• Solid, dense, and lightweight
  • Very durable and long-lasting
  • Found in older and high-end guitars models
  • Can be inconsistent due to inherent features in the piece of bone used
  • Much more expensive than other nut materials

As mentioned, bone nuts are generally considered the top-of-the-line material to use for guitar nuts. Noted for their great resonance response and easy-to-work-with qualities, it’s no wonder they are mostly found in top-end models and vintage gear.

Bone is known for offering a bright resonant tone that really helps the combination of your strings, neck, and body shine through. In addition to this, a bone nut’s resonant properties, while being dense, are also very light and easy to work with in making adjustments.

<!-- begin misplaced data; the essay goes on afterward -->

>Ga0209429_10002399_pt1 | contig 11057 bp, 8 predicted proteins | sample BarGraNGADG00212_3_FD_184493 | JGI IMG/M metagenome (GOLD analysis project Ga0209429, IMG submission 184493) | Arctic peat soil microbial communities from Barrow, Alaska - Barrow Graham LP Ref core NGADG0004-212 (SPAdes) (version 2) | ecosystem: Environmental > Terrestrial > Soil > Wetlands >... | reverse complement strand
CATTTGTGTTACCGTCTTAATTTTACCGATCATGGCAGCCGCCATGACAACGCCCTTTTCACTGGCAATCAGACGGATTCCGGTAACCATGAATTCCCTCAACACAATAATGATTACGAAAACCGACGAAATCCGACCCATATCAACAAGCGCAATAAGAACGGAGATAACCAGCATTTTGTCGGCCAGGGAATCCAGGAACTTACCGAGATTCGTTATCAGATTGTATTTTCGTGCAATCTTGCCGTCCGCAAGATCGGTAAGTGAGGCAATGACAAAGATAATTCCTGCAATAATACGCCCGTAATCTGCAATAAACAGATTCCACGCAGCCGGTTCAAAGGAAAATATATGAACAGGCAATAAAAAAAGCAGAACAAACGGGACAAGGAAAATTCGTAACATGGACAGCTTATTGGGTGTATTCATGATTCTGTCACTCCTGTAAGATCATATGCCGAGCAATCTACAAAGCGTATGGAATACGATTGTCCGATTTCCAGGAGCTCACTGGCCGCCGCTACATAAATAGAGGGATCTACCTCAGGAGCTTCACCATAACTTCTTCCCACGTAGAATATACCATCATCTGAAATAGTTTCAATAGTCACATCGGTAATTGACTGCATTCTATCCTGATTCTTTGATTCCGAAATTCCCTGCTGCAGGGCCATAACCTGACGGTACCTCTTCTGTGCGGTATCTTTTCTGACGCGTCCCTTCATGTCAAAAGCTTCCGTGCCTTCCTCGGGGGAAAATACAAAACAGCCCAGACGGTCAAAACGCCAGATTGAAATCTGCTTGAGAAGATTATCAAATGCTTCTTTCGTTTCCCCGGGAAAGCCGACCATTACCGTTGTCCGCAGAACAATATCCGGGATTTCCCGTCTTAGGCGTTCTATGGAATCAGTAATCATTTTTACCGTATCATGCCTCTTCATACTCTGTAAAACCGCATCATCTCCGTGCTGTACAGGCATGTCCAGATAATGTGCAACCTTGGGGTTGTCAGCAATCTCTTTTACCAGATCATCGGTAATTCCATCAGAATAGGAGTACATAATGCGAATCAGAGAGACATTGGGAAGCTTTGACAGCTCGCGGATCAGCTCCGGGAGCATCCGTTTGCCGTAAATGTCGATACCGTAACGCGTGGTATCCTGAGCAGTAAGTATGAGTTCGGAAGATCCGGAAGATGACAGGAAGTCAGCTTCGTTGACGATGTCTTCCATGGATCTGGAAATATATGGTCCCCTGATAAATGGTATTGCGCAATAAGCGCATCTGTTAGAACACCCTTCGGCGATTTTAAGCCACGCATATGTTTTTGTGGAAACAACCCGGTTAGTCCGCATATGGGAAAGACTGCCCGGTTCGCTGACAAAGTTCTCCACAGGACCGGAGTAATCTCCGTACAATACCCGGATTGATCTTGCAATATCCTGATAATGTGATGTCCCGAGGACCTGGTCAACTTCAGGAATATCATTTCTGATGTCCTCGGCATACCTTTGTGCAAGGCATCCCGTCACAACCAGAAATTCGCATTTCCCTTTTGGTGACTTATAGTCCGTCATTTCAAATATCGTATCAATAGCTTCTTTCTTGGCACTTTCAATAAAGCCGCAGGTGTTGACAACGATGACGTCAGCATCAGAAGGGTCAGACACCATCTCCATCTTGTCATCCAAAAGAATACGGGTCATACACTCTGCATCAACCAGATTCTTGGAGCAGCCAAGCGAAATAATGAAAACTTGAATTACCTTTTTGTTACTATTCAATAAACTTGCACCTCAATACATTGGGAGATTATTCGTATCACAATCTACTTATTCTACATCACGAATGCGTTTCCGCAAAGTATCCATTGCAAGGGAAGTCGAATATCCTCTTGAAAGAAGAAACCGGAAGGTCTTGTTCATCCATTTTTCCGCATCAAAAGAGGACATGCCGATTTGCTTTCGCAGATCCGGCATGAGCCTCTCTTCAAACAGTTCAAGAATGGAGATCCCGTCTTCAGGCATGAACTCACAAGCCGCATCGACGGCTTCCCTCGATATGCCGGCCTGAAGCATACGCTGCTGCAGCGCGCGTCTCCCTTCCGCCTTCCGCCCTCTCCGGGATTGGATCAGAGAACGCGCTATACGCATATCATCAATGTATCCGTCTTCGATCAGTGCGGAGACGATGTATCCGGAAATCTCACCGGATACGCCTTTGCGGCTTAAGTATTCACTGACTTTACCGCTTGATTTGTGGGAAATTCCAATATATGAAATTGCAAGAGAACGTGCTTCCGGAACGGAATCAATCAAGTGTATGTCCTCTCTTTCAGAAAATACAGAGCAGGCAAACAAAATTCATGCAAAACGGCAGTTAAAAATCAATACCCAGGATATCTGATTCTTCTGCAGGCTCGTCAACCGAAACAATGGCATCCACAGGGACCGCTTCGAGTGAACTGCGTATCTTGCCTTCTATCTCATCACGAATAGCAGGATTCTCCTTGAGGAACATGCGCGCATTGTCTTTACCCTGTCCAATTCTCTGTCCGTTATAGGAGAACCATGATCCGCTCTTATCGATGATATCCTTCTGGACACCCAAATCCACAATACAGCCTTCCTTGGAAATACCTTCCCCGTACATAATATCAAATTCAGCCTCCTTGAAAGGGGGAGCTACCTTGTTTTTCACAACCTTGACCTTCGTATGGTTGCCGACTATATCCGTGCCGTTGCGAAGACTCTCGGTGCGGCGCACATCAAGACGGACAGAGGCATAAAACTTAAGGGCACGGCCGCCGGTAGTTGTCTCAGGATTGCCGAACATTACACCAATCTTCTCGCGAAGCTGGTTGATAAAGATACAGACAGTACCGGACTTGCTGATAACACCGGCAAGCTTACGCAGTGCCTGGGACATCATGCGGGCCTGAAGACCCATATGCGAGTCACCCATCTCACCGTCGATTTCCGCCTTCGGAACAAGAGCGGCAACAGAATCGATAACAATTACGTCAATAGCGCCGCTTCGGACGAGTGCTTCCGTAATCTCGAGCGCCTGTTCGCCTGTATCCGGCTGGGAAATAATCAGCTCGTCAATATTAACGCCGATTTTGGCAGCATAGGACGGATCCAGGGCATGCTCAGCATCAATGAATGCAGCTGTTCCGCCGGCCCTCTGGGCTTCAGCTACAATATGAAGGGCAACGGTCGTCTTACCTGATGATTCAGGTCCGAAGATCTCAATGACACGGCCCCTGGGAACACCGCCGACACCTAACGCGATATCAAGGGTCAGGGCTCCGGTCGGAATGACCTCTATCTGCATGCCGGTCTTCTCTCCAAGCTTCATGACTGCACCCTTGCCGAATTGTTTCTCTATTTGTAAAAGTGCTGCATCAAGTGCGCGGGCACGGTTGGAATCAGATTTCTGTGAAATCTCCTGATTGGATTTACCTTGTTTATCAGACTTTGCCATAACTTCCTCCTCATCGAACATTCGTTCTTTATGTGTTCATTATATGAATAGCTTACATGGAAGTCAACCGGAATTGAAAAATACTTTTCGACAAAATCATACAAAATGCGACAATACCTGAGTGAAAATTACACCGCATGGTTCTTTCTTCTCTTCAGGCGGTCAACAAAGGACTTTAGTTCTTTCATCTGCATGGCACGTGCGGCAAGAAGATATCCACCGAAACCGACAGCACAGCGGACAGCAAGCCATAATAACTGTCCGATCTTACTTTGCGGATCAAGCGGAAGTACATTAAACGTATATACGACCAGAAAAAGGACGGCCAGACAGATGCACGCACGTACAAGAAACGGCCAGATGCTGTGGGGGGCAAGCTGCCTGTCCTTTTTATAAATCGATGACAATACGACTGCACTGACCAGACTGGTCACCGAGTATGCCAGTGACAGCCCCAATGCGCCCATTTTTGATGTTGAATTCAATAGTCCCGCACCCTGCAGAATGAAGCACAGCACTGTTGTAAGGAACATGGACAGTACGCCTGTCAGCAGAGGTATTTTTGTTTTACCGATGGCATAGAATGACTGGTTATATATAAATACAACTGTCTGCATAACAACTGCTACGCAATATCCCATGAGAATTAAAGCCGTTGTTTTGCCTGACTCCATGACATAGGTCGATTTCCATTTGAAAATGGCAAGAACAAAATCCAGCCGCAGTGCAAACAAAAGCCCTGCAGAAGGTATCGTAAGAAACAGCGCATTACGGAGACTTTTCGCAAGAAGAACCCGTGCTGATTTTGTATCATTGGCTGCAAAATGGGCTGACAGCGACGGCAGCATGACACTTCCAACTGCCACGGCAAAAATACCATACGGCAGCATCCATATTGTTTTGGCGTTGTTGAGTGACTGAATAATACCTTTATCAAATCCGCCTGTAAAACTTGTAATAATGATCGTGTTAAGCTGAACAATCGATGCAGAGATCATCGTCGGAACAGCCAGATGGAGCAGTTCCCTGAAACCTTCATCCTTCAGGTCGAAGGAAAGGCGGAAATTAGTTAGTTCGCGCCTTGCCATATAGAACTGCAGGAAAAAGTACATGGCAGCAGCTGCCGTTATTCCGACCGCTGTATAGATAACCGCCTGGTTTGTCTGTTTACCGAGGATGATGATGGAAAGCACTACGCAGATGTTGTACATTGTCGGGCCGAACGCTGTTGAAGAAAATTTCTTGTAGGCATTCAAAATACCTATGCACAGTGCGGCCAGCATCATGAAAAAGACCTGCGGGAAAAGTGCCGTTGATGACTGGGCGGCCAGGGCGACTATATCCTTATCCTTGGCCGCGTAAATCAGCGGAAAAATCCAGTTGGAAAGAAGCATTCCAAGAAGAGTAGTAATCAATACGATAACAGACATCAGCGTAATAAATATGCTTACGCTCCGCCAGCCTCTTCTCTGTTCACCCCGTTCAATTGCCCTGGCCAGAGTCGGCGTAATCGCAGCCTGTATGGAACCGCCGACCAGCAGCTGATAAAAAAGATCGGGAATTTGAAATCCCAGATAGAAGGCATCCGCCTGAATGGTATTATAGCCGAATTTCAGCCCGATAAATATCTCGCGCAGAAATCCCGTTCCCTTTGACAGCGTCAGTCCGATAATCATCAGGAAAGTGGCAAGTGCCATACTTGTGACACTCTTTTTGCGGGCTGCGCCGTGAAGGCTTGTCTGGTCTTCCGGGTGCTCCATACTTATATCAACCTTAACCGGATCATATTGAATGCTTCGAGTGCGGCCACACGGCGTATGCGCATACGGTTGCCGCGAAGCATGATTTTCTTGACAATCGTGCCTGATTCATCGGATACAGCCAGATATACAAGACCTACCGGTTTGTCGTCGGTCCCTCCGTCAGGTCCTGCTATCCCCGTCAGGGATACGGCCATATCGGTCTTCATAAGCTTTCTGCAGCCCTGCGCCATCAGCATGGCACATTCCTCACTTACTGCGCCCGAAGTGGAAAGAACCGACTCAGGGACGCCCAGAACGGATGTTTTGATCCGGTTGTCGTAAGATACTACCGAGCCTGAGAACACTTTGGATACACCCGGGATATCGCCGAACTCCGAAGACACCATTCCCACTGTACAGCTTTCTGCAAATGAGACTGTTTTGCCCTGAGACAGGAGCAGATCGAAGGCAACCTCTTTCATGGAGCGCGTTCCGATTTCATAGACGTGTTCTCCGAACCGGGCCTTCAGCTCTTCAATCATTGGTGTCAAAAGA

This makes bone a favorite with players and luthiers alike.

This isn’t to say that bone is perfect by any means. As bone is a naturally occurring material, there can be inconsistencies from nut to nut, even if they are made by the same manufacturer.

Additionally, there can be what are called “soft spots” that can affect the consistency of sound across the strings in a single nut. Some say that bone can grab the strings, causing issues.

This can be alleviated with some filing and possibly lubricant.

Bone nuts remain the standard for pro guitars, but still, there are other materials that can even outperform bone in certain ways.

Graphite

  • Self-lubricating characteristics reduce friction greatly
  • Great stability and fine-tuning ability
  • Offer a more mellow tone
  • Slightly less sustain than bone
  • Perfect for those with a very bend and tremolo happy playing style
  • Have been noted as not lasting long
  • Can be difficult to work with

Graphite nuts are a favorite among modern guitarists for several reasons. The most prominent feature of having a graphite nut is its self-lubricating characteristics.